In an ecosystem, predation is a biological interaction where a predator (an organism that is hunting) feeds on its prey (the organism that is attacked). Predators may or may not kill their prey prior to feeding on it, but the act of predation often results in the death of the prey and the eventual absorption of the prey's tissue through consumption. Thus predation is often, though not always, carnivory. Other categories of consumption are herbivory (eating parts of plants), fungivory (eating parts of fungi), and detritivory (the consumption of dead organic material). All of these are consumer-resource systems. It can often be difficult to separate various types of feeding behaviors. For example, some parasites prey on their host and then lay their eggs on it, for their offspring to feed on it while it continues to live, or on its decaying corpse after it has died. The key characteristic of predation is the predator's direct impact on the prey population.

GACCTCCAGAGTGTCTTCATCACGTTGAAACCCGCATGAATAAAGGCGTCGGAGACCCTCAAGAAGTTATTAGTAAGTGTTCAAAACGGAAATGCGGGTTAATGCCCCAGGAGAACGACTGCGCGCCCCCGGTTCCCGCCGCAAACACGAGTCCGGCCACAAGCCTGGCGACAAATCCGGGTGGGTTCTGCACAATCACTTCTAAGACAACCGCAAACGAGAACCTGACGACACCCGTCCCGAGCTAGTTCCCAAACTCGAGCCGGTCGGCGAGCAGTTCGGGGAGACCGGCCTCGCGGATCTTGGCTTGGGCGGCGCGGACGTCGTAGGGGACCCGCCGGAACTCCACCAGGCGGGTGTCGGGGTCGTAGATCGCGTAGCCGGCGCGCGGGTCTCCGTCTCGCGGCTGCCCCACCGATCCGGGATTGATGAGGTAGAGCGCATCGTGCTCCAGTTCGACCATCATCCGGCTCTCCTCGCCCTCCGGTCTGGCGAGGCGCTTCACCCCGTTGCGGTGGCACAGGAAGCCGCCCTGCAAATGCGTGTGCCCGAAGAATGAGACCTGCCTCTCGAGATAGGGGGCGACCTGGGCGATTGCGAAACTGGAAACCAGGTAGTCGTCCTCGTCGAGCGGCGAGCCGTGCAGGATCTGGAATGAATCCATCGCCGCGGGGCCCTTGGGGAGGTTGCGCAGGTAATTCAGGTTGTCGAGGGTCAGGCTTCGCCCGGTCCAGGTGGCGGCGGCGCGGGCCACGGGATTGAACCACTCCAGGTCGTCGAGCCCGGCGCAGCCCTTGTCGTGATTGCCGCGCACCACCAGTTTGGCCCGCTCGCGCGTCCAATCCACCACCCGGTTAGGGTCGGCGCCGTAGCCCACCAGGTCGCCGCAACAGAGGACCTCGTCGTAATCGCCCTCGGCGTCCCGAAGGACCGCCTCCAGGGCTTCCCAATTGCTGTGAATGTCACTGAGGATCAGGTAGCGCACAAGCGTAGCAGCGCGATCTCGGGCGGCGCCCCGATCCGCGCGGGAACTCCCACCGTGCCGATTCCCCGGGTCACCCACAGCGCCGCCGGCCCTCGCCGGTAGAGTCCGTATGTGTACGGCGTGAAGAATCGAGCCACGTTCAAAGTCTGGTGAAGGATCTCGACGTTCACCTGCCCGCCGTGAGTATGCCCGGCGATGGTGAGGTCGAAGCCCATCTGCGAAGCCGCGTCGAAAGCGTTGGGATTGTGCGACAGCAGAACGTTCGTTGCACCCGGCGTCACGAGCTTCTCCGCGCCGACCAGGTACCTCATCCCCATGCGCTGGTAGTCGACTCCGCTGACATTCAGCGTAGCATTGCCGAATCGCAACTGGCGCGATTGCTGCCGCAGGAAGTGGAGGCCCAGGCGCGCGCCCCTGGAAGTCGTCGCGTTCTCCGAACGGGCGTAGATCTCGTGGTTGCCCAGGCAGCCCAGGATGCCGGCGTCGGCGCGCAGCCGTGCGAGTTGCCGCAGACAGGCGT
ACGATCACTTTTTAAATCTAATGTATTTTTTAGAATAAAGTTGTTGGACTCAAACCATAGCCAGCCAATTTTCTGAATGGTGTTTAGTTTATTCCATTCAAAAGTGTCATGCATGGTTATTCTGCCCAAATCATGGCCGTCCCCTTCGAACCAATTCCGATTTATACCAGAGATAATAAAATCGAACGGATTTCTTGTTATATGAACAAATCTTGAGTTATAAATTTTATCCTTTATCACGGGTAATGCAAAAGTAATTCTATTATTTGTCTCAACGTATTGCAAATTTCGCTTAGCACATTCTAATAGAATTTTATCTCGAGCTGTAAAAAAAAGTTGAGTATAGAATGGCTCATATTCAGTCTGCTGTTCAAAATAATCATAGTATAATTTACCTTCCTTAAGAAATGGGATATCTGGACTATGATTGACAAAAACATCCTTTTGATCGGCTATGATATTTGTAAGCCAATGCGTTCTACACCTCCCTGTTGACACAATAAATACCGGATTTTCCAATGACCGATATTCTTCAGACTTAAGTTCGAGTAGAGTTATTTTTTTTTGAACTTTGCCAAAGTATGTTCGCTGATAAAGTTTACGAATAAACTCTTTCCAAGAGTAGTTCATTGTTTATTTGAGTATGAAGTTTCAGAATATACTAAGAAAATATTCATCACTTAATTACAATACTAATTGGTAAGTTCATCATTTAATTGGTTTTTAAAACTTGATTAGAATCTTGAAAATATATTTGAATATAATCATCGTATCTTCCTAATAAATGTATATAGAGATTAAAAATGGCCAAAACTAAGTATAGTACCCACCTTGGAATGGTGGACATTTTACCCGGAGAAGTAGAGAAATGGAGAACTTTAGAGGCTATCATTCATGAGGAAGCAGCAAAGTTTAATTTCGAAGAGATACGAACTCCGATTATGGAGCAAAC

Selective pressures imposed on one another often leads to an evolutionary arms race between prey and predator, resulting in various antipredator adaptations. Ways of classifying predation include grouping by trophic level or diet, by specialization, and by the predator's interaction with prey.